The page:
Coalition of Groups Takes Aim at Sacramento, California Public TV Show
A 40-member coalition of food safety groups, environmentalists and anti-biotech organizations is demanding that a Sacramento public television station withdraw its national weekly TV series on American food production scheduled to debut in September.
The groups claim that sponsorship of "America's Heartland" by agricultural biotechnology giant Monsanto Co., the American Farm Bureau Federation and other national farm organizations will present viewers "biased" programming favoring genetically engineered crops and other conventional farming methods.
The campaign against KVIE and American Public Television represents a new front in a global fight between groups favoring organic agriculture and companies modifying crops by moving genes between different plant species. At least one national group of food producers and restaurateurs said it typifies attacks from groups funded "by a relative handful of deep-pocketed philanthropies."
"Groups like the Center for Food Safety have (aligned themselves) -- with activists who believe that Americans should be building a bridge back to the 19th century in regard to agriculture," said David Martosko, spokesman for the Center for Consumer Freedom.
The 30-minute show, which targets an urban audience for agricultural stories, remains on track for a September debut on KVIE, said Jim O'Donnell, the station's director of program marketing. Donna Hardwick, director of communications for American Public Television, confirmed the same on Monday.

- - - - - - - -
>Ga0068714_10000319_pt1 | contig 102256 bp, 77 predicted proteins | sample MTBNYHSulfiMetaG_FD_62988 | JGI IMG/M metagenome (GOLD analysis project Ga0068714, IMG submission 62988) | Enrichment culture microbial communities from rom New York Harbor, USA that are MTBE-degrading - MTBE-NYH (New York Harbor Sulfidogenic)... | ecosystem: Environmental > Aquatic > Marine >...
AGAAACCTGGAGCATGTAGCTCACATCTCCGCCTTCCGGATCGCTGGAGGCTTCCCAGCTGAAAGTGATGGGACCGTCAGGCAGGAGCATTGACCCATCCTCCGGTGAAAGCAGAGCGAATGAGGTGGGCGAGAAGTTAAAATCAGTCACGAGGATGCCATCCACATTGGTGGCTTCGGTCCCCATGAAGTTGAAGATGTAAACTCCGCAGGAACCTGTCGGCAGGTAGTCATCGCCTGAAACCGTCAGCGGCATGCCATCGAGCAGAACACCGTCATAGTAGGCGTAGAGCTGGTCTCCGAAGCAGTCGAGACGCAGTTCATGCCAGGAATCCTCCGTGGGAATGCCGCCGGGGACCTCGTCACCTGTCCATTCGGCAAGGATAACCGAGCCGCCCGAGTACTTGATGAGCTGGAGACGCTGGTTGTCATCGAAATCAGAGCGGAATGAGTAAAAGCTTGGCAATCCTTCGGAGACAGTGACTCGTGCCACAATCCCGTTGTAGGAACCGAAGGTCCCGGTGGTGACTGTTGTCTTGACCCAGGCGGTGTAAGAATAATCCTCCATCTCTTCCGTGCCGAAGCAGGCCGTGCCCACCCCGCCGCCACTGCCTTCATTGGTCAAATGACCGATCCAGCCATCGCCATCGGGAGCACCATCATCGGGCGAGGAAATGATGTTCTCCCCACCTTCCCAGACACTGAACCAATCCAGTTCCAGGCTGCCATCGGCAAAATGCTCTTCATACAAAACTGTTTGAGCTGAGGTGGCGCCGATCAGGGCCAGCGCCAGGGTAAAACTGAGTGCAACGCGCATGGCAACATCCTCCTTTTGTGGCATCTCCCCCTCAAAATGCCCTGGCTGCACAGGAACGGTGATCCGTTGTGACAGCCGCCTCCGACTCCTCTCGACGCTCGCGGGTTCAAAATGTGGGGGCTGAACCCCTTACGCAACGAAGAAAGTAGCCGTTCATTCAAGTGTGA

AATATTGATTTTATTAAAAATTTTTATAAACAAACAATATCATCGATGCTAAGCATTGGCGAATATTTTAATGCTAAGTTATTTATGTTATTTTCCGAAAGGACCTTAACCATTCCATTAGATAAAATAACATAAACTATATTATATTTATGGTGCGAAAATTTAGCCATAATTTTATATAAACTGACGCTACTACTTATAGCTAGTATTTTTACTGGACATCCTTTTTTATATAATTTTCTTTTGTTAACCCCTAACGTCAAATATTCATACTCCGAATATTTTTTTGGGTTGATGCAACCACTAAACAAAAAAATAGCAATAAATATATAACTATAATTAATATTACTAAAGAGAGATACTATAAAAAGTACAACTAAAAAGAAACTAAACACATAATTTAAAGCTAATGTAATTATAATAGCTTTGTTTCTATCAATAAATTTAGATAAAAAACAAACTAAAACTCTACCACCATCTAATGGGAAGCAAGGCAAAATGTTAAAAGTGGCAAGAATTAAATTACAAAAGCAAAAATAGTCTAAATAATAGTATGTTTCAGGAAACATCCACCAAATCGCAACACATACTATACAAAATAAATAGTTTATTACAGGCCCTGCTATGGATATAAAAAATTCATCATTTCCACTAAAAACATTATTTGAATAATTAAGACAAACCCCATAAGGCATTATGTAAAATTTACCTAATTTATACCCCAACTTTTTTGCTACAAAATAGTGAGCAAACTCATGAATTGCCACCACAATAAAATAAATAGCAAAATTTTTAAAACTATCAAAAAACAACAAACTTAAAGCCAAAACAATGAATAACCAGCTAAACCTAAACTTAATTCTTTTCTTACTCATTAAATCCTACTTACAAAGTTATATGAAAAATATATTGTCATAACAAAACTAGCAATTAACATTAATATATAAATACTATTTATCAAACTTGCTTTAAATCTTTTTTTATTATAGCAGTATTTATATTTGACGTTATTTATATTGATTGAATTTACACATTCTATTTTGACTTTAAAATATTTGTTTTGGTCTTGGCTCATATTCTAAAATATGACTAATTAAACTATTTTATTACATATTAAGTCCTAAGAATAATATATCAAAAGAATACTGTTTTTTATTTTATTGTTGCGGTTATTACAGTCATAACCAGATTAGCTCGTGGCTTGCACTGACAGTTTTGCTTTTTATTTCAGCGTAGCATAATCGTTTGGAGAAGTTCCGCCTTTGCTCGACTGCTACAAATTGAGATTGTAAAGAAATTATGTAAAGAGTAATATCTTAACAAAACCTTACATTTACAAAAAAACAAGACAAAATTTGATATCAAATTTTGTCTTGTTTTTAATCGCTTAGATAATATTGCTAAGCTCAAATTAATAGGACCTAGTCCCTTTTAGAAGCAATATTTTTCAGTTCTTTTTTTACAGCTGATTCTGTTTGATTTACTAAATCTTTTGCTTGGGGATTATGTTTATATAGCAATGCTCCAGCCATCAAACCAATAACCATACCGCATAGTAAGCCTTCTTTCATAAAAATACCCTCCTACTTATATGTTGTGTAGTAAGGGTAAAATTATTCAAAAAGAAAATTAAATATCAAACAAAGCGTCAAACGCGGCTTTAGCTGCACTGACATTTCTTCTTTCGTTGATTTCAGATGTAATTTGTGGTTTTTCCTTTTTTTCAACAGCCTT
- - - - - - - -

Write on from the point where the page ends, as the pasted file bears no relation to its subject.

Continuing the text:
Groups including the Center for Food Safety, Sierra Club and Greenpeace USA say the show needs new sponsors to guarantee its integrity. The coalition sent letters Friday to KVIE and its national distributor for the show, Boston-based American Public Television, saying promotional materials for the show suggest its content "may be used to promote the interests of industrial agriculture."
O'Donnell, pointing to the station's long history of producing "California Heartland," rejected claims that Monsanto and other financial sponsors will improperly influence the national show's stories and tone.
"The editorial content and mission of the show was established in the eight years that 'California Heartland' was produced, and that die was cut before we even began fundraising for the national show," O'Donnell said.
Station officials have said costs to produce the series are in "seven figures." A Monsanto official also called the campaign "unfortunate."
American Farm Bureau Federation spokesman Don Lipton said Monday: "Nobody has pushed any agenda on the producers of this show."
Craig Culp, spokesman for the Center for Food Safety, suggested otherwise Monday, saying: "They have an absolute obligation as stewards of public television to find underwriters for this series that do not include industries and organizations that can directly benefit from the airing of that program."
Culp was critical specifically of a 2002 "California Heartland" show on genetically modified foods, saying the segment "was clearly developed to, if not actively promote GE (genetically engineered) foods and crops, certainly to place it in a favorable light and put the opposition in a sort of negative or questionable light."
O'Donnell said the episode was "literally one of hundreds we've done about organic farming, biotech and food safety."
To see more of The Sacramento Bee, or to subscribe to the newspaper, go to http://www.sacbee.com.
Source: Knight Ridder/Tribune Business News